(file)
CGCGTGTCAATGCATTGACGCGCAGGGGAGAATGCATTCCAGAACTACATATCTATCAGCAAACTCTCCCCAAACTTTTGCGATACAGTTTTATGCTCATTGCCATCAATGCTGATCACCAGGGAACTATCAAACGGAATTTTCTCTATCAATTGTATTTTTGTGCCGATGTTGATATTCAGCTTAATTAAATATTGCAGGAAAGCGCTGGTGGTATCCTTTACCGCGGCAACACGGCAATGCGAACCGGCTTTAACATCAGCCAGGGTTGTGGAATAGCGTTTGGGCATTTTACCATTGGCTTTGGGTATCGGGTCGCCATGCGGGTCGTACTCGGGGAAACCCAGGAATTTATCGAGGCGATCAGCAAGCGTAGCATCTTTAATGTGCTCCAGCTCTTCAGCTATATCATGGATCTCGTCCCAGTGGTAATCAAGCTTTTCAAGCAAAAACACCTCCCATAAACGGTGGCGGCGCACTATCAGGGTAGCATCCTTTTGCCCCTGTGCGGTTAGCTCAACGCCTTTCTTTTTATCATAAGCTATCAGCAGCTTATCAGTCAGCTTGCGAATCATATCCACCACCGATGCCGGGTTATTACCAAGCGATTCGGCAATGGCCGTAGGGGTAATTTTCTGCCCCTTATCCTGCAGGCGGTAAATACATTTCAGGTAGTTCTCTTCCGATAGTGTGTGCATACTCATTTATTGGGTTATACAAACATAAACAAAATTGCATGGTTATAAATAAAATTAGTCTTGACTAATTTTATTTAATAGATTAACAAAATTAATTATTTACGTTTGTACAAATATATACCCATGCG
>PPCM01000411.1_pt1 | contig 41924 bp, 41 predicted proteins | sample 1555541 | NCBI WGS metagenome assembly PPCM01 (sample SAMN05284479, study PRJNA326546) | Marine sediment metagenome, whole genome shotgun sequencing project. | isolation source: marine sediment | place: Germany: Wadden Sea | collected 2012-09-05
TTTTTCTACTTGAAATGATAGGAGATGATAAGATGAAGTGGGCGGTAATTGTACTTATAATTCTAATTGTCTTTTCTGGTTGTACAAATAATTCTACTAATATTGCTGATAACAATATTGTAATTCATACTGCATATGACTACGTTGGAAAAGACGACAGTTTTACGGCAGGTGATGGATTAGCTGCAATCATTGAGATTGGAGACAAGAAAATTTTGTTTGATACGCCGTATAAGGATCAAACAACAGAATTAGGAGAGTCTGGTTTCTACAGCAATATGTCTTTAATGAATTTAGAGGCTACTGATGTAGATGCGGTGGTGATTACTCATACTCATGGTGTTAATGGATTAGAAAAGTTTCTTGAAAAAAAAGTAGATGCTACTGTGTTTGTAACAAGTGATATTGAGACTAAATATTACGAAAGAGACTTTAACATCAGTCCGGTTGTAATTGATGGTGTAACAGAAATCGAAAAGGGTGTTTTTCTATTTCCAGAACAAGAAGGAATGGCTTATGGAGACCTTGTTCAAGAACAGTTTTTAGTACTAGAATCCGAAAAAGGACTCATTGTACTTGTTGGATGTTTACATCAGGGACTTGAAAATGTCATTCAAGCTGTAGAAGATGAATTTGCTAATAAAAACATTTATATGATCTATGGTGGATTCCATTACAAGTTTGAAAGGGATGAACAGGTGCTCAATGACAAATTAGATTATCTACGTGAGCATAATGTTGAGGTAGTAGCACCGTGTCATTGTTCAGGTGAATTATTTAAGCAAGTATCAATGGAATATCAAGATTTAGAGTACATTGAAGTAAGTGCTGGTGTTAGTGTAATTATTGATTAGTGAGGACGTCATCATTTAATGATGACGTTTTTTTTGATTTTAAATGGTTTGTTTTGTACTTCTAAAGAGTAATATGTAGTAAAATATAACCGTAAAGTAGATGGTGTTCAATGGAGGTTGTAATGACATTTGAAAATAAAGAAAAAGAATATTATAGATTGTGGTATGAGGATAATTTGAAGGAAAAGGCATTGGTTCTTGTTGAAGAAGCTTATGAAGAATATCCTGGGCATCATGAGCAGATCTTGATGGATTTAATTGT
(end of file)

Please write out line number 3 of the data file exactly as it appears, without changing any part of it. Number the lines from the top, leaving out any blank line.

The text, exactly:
TTTTTCTACTTGAAATGATAGGAGATGATAAGATGAAGTGGGCGGTAATTGTACTTATAATTCTAATTGTCTTTTCTGGTTGTACAAATAATTCTACTAATATTGCTGATAACAATATTGTAATTCATACTGCATATGACTACGTTGGAAAAGACGACAGTTTTACGGCAGGTGATGGATTAGCTGCAATCATTGAGATTGGAGACAAGAAAATTTTGTTTGATACGCCGTATAAGGATCAAACAACAGAATTAGGAGAGTCTGGTTTCTACAGCAATATGTCTTTAATGAATTTAGAGGCTACTGATGTAGATGCGGTGGTGATTACTCATACTCATGGTGTTAATGGATTAGAAAAGTTTCTTGAAAAAAAAGTAGATGCTACTGTGTTTGTAACAAGTGATATTGAGACTAAATATTACGAAAGAGACTTTAACATCAGTCCGGTTGTAATTGATGGTGTAACAGAAATCGAAAAGGGTGTTTTTCTATTTCCAGAACAAGAAGGAATGGCTTATGGAGACCTTGTTCAAGAACAGTTTTTAGTACTAGAATCCGAAAAAGGACTCATTGTACTTGTTGGATGTTTACATCAGGGACTTGAAAATGTCATTCAAGCTGTAGAAGATGAATTTGCTAATAAAAACATTTATATGATCTATGGTGGATTCCATTACAAGTTTGAAAGGGATGAACAGGTGCTCAATGACAAATTAGATTATCTACGTGAGCATAATGTTGAGGTAGTAGCACCGTGTCATTGTTCAGGTGAATTATTTAAGCAAGTATCAATGGAATATCAAGATTTAGAGTACATTGAAGTAAGTGCTGGTGTTAGTGTAATTATTGATTAGTGAGGACGTCATCATTTAATGATGACGTTTTTTTTGATTTTAAATGGTTTGTTTTGTACTTCTAAAGAGTAATATGTAGTAAAATATAACCGTAAAGTAGATGGTGTTCAATGGAGGTTGTAATGACATTTGAAAATAAAGAAAAAGAATATTATAGATTGTGGTATGAGGATAATTTGAAGGAAAAGGCATTGGTTCTTGTTGAAGAAGCTTATGAAGAATATCCTGGGCATCATGAGCAGATCTTGATGGATTTAATTGT